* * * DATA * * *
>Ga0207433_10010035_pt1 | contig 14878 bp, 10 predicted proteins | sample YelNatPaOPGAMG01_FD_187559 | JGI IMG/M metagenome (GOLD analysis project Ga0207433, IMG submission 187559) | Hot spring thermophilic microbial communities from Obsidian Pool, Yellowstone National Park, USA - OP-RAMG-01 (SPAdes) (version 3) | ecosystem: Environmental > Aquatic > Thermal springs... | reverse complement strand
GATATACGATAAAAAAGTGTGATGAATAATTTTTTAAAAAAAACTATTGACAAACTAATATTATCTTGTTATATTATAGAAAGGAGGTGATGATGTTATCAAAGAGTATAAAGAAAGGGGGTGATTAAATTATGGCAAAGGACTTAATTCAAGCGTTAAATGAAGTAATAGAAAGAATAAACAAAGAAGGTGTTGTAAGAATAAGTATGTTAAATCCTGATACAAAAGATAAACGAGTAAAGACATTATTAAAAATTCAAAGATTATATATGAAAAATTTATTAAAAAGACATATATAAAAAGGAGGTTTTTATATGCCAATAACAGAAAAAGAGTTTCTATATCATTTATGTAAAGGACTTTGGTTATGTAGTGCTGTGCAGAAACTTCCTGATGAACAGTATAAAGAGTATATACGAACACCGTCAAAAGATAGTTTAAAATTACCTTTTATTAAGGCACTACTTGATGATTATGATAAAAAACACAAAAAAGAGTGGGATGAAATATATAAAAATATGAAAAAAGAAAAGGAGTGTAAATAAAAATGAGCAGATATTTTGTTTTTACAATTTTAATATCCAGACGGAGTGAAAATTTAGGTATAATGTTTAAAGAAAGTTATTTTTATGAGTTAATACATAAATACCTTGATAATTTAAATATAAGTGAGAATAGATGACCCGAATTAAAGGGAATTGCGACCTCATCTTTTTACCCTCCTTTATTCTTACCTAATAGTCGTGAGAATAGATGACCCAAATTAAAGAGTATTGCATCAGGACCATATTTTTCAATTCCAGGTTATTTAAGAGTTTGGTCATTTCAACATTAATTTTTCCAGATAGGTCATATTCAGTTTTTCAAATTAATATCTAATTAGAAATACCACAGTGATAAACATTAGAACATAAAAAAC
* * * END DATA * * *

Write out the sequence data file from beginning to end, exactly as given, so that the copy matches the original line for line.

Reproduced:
>Ga0207433_10010035_pt1 | contig 14878 bp, 10 predicted proteins | sample YelNatPaOPGAMG01_FD_187559 | JGI IMG/M metagenome (GOLD analysis project Ga0207433, IMG submission 187559) | Hot spring thermophilic microbial communities from Obsidian Pool, Yellowstone National Park, USA - OP-RAMG-01 (SPAdes) (version 3) | ecosystem: Environmental > Aquatic > Thermal springs... | reverse complement strand
GATATACGATAAAAAAGTGTGATGAATAATTTTTTAAAAAAAACTATTGACAAACTAATATTATCTTGTTATATTATAGAAAGGAGGTGATGATGTTATCAAAGAGTATAAAGAAAGGGGGTGATTAAATTATGGCAAAGGACTTAATTCAAGCGTTAAATGAAGTAATAGAAAGAATAAACAAAGAAGGTGTTGTAAGAATAAGTATGTTAAATCCTGATACAAAAGATAAACGAGTAAAGACATTATTAAAAATTCAAAGATTATATATGAAAAATTTATTAAAAAGACATATATAAAAAGGAGGTTTTTATATGCCAATAACAGAAAAAGAGTTTCTATATCATTTATGTAAAGGACTTTGGTTATGTAGTGCTGTGCAGAAACTTCCTGATGAACAGTATAAAGAGTATATACGAACACCGTCAAAAGATAGTTTAAAATTACCTTTTATTAAGGCACTACTTGATGATTATGATAAAAAACACAAAAAAGAGTGGGATGAAATATATAAAAATATGAAAAAAGAAAAGGAGTGTAAATAAAAATGAGCAGATATTTTGTTTTTACAATTTTAATATCCAGACGGAGTGAAAATTTAGGTATAATGTTTAAAGAAAGTTATTTTTATGAGTTAATACATAAATACCTTGATAATTTAAATATAAGTGAGAATAGATGACCCGAATTAAAGGGAATTGCGACCTCATCTTTTTACCCTCCTTTATTCTTACCTAATAGTCGTGAGAATAGATGACCCAAATTAAAGAGTATTGCATCAGGACCATATTTTTCAATTCCAGGTTATTTAAGAGTTTGGTCATTTCAACATTAATTTTTCCAGATAGGTCATATTCAGTTTTTCAAATTAATATCTAATTAGAAATACCACAGTGATAAACATTAGAACATAAAAAAC